Do Hostels Have Age Limits? If So, What's Up With That?

Everything You Need to Know About Whether You're Too Old for Hostels

travelers in a hostel
Are hostels only for the young?. Erin Patrice O'Brien/Taxi/Getty Images

For most travelers who have been on the road, there comes a time where you starting sighing to yourself, "man, I'm definitely getting too old for hostels." It usually comes after one too many sleepless nights and has you immediately craving a good old four-star hotel to get you feeling normal again. So while some travelers will eventually decided to move away from dorm beds and common rooms, others don't have much say in the matter. That's because, yes, some hostels do have age limits. 

Why Do Hostels Have Age Limits?

It seems pretty weird, doesn't it? Don't hostels want to welcome travelers of all ages? Don't they want everyone's money? Well, you probably won't be surprised to hear that it's typically the party hostels that have an age limit rule. This does make sense, though: many party hostels will have a bar built into the accommodation, so they don't want to have kids running around and potentially trying to sneak some alcohol. In this case, you'll usually find that the hostel only allows over-18s (or whatever the legal drinking age is) to stay.

 

Upper age limits exist, too, and again, they're usually at the party hostels. They like to have a certain atmosphere at their places, so want to keep everyone within a certain age range. I've seen places banning over 40s, and even a couple banning anyone who is over the age of 30! 

Are Hostel Age Limits Enforced?

I've actually never seen a hostel enforce their age limit on a traveler. On a big Eastern Europe trip I took with my boyfriend, we stayed at several places that banned over 30s, and he (at age 36) never had anyone turn him away. They even took a copy of his passport and didn't say anything. I will say, though, that he does look young for his age, so your mileage may vary. 

If there is a particular hostel you're dying to stay at, but are over the age limit, there's no harm in going for it because you'll probably be fine -- just have a backup hostel ready in your mind in case you're turned away. If, however, you're under 18, I'd steer clear of anywhere with a younger age limit, because you probably won't be able to get in. 

How Can You Tell if a Hostel Has an Age Limit? 

Easy -- you'll be able to tell when you book your hostel. No matter which booking website you decide to use, take a look at the full description of the hostel and any of the rules, and it'll tell you whether there's an age limit or not. 

Are Age Limits a Good or a Bad Thing?

It depends on your point of view. Some of the advantages of having an age limit include the guarantee that you'll be spending the night with people who are in a similar range -- nobody wants to spend the night in a dorm room with several kids under the age of five (which happened to me in Singapore), and there have definitely been some dorm rooms where I was staying with creepy older men that I would have preferred hadn't been there. If you're hoping to hook up with someone on your travels, you'll have more opportunity to meet someone close to your age at one of these hostels.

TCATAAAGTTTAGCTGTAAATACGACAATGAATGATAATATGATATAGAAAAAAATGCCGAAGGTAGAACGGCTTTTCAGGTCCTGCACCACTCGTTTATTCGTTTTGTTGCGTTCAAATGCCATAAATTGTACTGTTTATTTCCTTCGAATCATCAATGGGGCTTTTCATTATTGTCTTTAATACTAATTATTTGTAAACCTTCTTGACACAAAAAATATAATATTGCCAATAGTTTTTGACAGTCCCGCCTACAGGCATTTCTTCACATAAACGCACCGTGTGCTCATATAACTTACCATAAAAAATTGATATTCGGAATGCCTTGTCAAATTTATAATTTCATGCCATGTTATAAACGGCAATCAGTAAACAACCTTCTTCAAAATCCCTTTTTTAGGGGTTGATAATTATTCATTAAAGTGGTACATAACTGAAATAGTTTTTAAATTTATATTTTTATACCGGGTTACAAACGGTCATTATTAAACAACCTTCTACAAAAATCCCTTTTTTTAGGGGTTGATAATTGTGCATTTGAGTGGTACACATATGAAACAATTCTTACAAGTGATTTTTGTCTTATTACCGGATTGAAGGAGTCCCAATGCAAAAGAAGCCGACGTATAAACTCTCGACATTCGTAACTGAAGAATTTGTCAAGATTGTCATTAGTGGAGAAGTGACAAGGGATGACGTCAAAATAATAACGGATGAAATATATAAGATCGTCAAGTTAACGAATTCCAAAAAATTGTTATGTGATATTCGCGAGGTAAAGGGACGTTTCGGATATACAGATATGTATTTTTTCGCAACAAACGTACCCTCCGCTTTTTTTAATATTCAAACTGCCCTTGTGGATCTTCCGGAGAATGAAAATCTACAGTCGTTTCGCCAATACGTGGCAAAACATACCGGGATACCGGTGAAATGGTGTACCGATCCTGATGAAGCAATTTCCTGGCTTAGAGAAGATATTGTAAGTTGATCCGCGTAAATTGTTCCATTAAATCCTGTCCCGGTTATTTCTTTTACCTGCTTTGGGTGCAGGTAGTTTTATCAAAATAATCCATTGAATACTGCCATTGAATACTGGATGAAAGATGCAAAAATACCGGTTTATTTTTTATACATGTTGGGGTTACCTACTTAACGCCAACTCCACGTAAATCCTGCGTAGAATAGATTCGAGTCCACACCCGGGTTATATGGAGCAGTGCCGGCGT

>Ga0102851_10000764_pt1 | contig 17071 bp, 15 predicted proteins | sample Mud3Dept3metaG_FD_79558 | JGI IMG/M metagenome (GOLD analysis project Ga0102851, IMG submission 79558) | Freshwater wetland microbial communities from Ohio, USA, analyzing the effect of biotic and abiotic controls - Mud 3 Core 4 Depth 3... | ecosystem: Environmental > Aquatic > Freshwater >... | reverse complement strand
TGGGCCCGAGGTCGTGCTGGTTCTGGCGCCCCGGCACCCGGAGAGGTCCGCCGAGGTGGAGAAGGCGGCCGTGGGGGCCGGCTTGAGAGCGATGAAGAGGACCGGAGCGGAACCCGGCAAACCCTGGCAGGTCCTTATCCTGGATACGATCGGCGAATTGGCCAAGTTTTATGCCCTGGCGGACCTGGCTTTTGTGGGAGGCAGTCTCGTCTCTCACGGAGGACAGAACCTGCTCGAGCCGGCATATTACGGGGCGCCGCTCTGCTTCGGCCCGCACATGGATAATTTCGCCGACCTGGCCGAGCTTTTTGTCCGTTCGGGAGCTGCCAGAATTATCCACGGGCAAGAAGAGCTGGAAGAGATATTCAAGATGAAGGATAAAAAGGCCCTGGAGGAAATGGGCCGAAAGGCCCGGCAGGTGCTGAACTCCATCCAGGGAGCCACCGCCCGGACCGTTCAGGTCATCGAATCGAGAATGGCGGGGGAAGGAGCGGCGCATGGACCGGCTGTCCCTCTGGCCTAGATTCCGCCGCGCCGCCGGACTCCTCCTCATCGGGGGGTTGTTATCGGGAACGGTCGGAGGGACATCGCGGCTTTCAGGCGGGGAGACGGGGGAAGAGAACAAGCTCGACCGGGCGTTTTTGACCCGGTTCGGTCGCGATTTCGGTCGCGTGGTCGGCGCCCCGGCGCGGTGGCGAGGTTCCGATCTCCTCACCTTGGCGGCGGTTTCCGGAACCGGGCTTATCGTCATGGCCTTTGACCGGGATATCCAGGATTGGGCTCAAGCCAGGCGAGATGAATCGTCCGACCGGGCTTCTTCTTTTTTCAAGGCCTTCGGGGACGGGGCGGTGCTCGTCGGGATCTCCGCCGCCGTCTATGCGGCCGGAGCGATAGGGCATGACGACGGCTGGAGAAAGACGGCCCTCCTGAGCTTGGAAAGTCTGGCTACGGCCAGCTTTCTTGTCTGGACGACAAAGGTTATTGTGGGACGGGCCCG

The main disadvantage is that it excludes people from a wide range of backgrounds, with different life experiences. Some of the coolest people I've met in hostels have been the 70 year olds who have spent a decade wandering the planet.

Are You Ever Too Old to Stay in Hostels?

You know the answer to this: of course not! I've stayed in hostels with backpackers who were 90 years old, and they were loving having the opportunity to meet new people form all around the world. And the younger guests were more than welcoming and happy to hang out with older travelers.

I will say, though, that if you plan on traveling frequently, you will find that after six months of staying in hostels, you'll end up craving something else. Hostels are fantastic for saving money and meeting people, but after you've had months and months of sleepless nights, you do start craving a few more comforts, some privacy, and some peace and quiet. 

A lot of travelers feel guilt over this -- as though they're not a "real traveler" if they're no longer staying in dorms and opting for the cheapest options all the time -- but don't let yourself fall into this mindset. Transformation and growth is in important, so if you're starting to feel as though hostels might be too much for you, there's no shame in opting for a guesthouse, Airbnb, or hotel once in a while, if not forever.

 

To finish, I'll say that age limits in hostels are rare. I've only come across them half a dozen times in over five years of travel (although I will admit that I avoid party hostels...), so it's not something you need to put any significant amount of time into worrying about on your travels. Read the description of a hostel before you book, weigh up the pros and cons of the age limit if they have one, and, most of all, have fun! 

 

This article has been edited and updated by Lauren Juliff